He gets an offer he can't refuse from a mysterious French publisher, Andreas Corelli sealed with an angel. He moves into a boarded up, neglected house that he has felt drawn to for years and is sucked in to a series of events that are enticing, mysterious, dark and seem connected with violent deaths of those around him.
This is a superb gothic tale of mystery, horror and suspense set in the early part of the twentieth century. Like David Martin, I was drawn into the story. I enjoyed this book very much, its dark, supernatural elements, the recurring theme of decay and complexity of characters. Recommended.
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on 2 February 2012
From the outset I was riveted to The Angel's Game, which is the follow up to The Shadow of the Wind. However, it is a sort of prequel as it deals with the generation preceding that of the protagonist in The Shadow of the Wind. As I said, it started off very well, but at over 500 pages it is a long novel and as the story became more complicated I kept losing the thread or the willingness to keep reading. In the end, it did not live up to my expectations.

The Angel's Game is set in Barcelona in the 1920's and 1930's with the protagonist being a struggling writer, David Martin, who churns out cheap, trashy thrillers. THE ANGEL'S GAME masterfully and ironically invokes some authors' gripes, the unpredictability of critics and Murphy's Law: when David publishes two books concurrently and one is rubbished while the author of the other that he has ghostwritten is lauded.

David Martin is approached by a mysterious figure to write a book. I liked that Barcelona becomes a character in itself, as in Zafon's other books, both his imaginary settings like The Cemetery of Forgotten Books, as well as the streets.

Zafón takes us again into a gothic setting, creating an adventure of intrigue, suspense, romance, unlikely ghosts and violence.
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on 10 December 2012
I must say I had decided about half way through that I must preferred The Shadow of the Wind to this. But over the closing chapters I could not put the book down, the last two hours flew by as I read it. You gradually see how it intertwines with the other books, in places I found this a bit lazy, but I think that helps to build the story and when you get to the end you see how important it is.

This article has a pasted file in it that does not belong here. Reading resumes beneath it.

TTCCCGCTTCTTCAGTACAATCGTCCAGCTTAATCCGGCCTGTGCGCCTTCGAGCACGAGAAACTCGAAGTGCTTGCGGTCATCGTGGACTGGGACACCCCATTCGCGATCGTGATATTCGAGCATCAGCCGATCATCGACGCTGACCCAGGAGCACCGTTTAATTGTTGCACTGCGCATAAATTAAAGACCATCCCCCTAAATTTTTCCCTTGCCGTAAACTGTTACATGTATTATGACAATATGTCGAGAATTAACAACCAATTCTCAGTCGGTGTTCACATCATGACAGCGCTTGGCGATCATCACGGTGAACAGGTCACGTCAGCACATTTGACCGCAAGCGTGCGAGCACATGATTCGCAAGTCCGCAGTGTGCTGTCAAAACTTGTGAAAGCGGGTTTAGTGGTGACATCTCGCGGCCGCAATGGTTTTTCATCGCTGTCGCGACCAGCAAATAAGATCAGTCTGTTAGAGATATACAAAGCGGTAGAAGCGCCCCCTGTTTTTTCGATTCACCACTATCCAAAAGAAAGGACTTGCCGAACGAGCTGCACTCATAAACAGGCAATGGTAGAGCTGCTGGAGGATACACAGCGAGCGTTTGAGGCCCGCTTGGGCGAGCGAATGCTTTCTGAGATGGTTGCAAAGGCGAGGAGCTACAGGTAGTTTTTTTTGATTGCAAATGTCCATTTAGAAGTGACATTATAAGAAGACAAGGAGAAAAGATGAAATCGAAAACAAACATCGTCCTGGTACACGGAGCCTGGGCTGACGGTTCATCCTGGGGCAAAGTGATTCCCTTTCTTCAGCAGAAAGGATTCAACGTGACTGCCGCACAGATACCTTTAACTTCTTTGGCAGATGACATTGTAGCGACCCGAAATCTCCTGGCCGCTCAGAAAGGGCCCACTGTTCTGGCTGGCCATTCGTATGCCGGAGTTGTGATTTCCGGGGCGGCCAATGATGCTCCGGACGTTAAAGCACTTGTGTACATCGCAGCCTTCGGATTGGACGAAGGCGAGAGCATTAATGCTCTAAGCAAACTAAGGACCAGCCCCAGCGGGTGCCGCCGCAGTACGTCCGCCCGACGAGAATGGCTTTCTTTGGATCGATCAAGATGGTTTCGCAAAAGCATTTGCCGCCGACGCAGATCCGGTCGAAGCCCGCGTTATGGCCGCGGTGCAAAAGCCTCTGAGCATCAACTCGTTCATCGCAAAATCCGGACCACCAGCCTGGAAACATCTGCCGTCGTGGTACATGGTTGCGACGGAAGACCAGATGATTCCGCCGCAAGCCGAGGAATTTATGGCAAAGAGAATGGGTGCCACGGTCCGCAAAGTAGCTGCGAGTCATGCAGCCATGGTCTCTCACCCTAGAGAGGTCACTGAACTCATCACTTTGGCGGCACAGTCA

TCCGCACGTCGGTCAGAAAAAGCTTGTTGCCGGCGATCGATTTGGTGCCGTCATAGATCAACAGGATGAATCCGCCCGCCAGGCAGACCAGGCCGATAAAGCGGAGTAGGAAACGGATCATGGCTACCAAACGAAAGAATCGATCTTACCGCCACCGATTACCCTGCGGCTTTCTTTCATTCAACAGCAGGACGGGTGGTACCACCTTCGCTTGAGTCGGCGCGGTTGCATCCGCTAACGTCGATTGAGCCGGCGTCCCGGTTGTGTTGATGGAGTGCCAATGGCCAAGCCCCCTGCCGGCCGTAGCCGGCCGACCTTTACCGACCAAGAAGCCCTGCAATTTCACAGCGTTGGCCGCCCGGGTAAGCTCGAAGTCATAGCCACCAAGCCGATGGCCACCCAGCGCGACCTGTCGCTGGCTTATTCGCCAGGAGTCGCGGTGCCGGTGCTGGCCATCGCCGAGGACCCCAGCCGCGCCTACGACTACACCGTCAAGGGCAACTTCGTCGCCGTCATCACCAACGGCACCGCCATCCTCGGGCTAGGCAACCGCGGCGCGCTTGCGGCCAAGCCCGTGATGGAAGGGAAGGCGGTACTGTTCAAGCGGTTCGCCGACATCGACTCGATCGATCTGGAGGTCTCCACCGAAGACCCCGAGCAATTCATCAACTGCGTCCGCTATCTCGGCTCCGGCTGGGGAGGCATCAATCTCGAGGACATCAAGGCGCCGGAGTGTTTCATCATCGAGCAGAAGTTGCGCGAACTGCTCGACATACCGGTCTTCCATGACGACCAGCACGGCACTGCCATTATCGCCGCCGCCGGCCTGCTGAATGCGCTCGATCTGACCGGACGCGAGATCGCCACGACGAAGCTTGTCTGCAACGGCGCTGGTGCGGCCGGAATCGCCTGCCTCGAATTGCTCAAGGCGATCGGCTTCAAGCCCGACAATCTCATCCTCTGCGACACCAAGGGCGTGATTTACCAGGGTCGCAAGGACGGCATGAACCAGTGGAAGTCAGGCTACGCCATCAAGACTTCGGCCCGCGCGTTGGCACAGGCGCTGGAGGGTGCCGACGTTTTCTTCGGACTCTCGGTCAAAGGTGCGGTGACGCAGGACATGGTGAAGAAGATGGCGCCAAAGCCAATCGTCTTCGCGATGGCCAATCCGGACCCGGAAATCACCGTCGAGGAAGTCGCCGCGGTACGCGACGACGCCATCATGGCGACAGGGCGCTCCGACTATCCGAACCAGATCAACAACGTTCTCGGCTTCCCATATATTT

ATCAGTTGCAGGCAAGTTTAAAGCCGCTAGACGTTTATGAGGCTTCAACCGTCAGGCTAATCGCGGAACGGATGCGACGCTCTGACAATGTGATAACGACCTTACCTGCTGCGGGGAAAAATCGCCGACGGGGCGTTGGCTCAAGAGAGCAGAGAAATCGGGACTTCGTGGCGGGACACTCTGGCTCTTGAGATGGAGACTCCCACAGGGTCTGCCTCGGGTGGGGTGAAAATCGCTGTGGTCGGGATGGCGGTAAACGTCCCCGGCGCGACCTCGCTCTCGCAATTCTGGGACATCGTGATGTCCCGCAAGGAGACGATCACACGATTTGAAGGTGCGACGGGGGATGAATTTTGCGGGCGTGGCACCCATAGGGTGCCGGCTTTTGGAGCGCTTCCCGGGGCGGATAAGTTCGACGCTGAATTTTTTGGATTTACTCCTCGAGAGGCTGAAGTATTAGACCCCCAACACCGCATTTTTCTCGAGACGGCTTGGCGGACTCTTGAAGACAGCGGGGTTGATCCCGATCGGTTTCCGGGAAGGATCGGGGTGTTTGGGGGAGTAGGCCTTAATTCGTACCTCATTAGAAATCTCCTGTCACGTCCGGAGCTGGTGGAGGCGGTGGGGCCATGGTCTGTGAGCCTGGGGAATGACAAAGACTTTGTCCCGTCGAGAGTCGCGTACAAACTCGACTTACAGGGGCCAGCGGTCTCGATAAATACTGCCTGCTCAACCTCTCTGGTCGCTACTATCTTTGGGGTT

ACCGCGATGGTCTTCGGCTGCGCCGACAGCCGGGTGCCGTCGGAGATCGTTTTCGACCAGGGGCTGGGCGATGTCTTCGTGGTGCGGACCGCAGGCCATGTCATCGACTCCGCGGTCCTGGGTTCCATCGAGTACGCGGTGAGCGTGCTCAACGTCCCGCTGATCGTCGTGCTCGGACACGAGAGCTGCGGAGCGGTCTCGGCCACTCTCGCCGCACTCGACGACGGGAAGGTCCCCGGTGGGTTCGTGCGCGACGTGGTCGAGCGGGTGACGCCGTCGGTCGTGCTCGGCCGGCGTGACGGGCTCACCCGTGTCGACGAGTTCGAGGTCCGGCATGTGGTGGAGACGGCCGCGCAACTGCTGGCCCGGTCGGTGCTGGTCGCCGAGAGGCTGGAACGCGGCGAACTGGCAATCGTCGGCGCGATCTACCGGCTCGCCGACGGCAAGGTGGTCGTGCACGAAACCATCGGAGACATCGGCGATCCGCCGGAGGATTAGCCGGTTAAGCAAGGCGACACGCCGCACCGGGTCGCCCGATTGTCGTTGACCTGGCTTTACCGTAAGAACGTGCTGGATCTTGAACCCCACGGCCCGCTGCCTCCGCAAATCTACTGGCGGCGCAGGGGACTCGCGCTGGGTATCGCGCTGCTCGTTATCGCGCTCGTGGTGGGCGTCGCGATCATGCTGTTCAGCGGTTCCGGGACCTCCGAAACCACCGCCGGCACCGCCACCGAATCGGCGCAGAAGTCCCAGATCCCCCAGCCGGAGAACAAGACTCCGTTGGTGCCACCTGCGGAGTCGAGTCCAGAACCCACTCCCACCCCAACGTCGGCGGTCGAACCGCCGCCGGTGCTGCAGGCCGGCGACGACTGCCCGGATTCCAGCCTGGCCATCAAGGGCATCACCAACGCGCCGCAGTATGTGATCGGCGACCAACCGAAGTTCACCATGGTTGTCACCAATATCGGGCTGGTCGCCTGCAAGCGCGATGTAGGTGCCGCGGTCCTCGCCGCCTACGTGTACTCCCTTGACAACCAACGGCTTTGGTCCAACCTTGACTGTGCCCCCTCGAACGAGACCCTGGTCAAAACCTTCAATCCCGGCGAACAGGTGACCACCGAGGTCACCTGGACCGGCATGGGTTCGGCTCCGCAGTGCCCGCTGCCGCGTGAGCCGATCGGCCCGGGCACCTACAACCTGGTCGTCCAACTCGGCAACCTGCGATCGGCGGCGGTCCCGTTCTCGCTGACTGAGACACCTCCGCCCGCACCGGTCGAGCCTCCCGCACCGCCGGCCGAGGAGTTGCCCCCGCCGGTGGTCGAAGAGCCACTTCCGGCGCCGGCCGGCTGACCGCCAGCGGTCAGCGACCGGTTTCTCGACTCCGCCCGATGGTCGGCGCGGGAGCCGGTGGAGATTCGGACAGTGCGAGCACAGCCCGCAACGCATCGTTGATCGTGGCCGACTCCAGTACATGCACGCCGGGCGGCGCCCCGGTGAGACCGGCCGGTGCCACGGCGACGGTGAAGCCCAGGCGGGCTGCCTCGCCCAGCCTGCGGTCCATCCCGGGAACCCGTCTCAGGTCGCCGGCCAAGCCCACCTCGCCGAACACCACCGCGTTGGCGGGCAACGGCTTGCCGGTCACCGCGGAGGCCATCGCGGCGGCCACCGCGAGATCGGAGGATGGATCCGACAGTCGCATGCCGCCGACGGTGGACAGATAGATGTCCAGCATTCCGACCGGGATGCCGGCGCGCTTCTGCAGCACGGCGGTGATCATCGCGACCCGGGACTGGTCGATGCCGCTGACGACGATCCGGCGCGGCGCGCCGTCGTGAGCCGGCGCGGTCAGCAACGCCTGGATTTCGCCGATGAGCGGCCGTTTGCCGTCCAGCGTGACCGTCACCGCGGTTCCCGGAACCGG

I think it's all a case of each to his own, in my case I really love these books and the way they are translated. My friend has read the Spanish version and also loves them.
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on 15 March 2011
Cor, I'm mad. I feel like writing to the author or publisher, not only for my money back, but for the 3 hours I spent, obsessively reading the last half of this book (unwashed children, hungry cats, unanswered phone) only to find that nothing is answered.

From the moment I started to read The Angel's Game, I realised that we were in the hands of a master - I have since discovered that it is a translation and enormous kudos must go to the translator - from a nuts and bolts writing point of view, this is superb.

However - the plot twists and turns, frequently making one unable to suspend disbelief and ending in a woolly, completely unsatisfactory manner. Perhaps the author and publisher felt that the fame Zafor realized for his earlier book (which I have not read) excused sloppy and ill-conceived structure?

I'm afraid to say that The Angel's Game is a meandering story that whilst both gripping and visually fascinating will leave most readers at the end, gritting their teeth with irritation and feeling both confused and short-changed.